By John Meagher
Wednesday May 12 2010
Say what you will about Jamie Cullum, (right) but there’s no denying his showman qualities.
Towards the end of an entertaining if uneven show, the diminutive English singer and pianist, together with his four bandmates, walks off stage and into the front rows of the audience for a rendition of Justin Timberlake’s ‘Cry Me a River’.
It’s the sort of gimmick that can backfire, but Cullum boasts just the right amount of charm to make it work, particularly when he sings the words a cappella and without amplification.
In town to promote his latest album, ‘The Pursuit’, Cullum delivers a trusty formula of his own jazz-pop material and some much-loved standards — and with mixed results.
Several of the new songs fall dangerously close to muzak territory and his animated performance soon becomes irritating. Incapable of sitting still on his piano stool, Cullum resembles someone with a bad dose of haemorrhoids. And quite what possesses him to stand on his grand piano is anyone’s guess.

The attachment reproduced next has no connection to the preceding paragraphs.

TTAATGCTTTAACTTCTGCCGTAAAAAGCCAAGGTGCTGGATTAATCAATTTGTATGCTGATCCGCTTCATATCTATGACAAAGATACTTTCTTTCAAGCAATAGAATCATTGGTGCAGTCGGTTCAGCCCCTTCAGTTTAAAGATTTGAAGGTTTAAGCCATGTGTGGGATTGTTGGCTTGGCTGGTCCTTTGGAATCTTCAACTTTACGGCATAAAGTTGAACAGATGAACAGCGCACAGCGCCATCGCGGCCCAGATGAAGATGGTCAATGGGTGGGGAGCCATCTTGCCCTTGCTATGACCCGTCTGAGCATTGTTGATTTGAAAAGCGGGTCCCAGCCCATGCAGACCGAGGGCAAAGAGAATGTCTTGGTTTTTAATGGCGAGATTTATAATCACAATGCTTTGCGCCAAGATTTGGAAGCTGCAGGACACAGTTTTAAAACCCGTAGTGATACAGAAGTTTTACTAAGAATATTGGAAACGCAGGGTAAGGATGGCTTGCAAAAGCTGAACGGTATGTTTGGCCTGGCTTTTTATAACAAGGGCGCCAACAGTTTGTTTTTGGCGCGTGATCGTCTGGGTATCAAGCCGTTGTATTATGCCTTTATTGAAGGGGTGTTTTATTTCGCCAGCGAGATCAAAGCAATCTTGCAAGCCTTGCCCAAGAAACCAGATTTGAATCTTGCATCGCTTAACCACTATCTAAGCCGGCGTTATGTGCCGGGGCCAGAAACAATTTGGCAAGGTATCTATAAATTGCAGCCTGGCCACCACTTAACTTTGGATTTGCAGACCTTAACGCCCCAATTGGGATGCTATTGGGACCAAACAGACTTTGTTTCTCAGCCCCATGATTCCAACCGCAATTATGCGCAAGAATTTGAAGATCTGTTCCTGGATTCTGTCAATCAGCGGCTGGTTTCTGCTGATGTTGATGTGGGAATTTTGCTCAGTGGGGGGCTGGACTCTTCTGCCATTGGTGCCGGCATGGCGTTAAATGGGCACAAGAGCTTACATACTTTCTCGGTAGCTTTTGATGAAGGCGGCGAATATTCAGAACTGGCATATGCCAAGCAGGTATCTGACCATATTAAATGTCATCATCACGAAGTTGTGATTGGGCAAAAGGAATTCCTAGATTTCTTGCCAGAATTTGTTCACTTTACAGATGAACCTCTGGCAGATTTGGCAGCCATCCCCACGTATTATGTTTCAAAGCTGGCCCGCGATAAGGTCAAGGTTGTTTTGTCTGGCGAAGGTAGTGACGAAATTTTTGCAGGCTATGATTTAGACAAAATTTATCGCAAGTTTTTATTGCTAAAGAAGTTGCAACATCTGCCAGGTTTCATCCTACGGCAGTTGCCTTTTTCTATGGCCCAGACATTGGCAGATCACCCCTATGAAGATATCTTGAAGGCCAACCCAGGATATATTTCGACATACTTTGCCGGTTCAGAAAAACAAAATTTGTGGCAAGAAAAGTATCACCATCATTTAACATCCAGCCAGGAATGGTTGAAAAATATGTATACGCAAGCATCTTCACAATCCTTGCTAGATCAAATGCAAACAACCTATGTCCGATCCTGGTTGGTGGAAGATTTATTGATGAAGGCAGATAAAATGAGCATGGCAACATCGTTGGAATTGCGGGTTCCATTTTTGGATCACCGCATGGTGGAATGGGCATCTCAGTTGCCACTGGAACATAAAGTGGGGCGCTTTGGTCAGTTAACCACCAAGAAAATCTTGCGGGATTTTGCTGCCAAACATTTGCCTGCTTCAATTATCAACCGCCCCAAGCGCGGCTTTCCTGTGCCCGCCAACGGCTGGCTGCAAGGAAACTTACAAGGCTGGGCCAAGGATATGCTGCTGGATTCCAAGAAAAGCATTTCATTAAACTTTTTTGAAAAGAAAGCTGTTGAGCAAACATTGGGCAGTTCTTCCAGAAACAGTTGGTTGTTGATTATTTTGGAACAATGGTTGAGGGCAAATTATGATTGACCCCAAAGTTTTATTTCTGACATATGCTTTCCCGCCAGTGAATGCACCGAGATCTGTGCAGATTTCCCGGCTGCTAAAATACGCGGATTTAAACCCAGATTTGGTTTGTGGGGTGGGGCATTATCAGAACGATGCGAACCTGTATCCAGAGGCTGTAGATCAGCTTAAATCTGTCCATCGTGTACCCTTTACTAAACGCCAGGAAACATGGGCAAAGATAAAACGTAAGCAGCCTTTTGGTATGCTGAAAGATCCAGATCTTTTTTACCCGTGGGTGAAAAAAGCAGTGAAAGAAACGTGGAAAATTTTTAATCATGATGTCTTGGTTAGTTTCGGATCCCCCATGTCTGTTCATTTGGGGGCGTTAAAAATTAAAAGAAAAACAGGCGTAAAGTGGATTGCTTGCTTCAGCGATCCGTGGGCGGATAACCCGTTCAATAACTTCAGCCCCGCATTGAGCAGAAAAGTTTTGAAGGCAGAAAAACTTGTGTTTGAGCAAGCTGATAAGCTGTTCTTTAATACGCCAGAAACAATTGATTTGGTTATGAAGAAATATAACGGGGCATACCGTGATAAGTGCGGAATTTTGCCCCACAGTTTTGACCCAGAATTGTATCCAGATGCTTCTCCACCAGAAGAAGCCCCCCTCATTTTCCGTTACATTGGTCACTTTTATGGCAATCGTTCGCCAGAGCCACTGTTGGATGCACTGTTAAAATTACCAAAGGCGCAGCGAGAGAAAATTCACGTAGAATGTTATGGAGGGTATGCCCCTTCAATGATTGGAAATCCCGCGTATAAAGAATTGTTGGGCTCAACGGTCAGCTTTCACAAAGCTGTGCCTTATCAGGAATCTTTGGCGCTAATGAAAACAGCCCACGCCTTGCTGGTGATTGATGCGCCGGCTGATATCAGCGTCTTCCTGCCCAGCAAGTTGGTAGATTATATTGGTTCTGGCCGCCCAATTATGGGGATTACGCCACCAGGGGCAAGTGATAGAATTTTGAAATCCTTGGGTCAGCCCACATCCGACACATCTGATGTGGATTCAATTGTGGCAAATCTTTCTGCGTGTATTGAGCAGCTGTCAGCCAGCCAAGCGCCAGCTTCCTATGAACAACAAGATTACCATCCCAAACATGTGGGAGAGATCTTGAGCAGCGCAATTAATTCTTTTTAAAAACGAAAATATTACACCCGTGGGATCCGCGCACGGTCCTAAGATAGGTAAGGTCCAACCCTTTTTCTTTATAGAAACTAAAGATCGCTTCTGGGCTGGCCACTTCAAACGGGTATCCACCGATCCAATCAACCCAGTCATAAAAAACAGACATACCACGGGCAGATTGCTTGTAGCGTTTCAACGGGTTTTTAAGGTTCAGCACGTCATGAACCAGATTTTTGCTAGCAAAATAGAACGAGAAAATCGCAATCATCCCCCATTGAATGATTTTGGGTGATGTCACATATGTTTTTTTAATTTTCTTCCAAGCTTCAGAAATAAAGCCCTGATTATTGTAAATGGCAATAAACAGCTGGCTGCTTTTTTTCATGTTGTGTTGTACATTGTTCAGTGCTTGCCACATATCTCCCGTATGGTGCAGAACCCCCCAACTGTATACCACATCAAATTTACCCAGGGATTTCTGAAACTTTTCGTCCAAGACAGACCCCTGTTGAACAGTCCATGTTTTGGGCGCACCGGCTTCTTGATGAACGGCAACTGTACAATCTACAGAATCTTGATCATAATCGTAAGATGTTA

Yet, when he isn’t up to high jinks, he is capable of the sublime. With just piano accompaniment for the Hoagy Carmichael classic, ‘I Get Along Without You Very Well’, he croons with a silky smoothness.
Later, he displays invention with a lively take on ‘Frontin’, in which he loops the sound of his own voice and, through clever use of his microphone, delivers unorthodox percussion by beating the body of the piano one moment and his own torso the next. It’s the sort of virtuoso performance to appeal to even the most avowed Jamie Cullum hater.
– John Meagher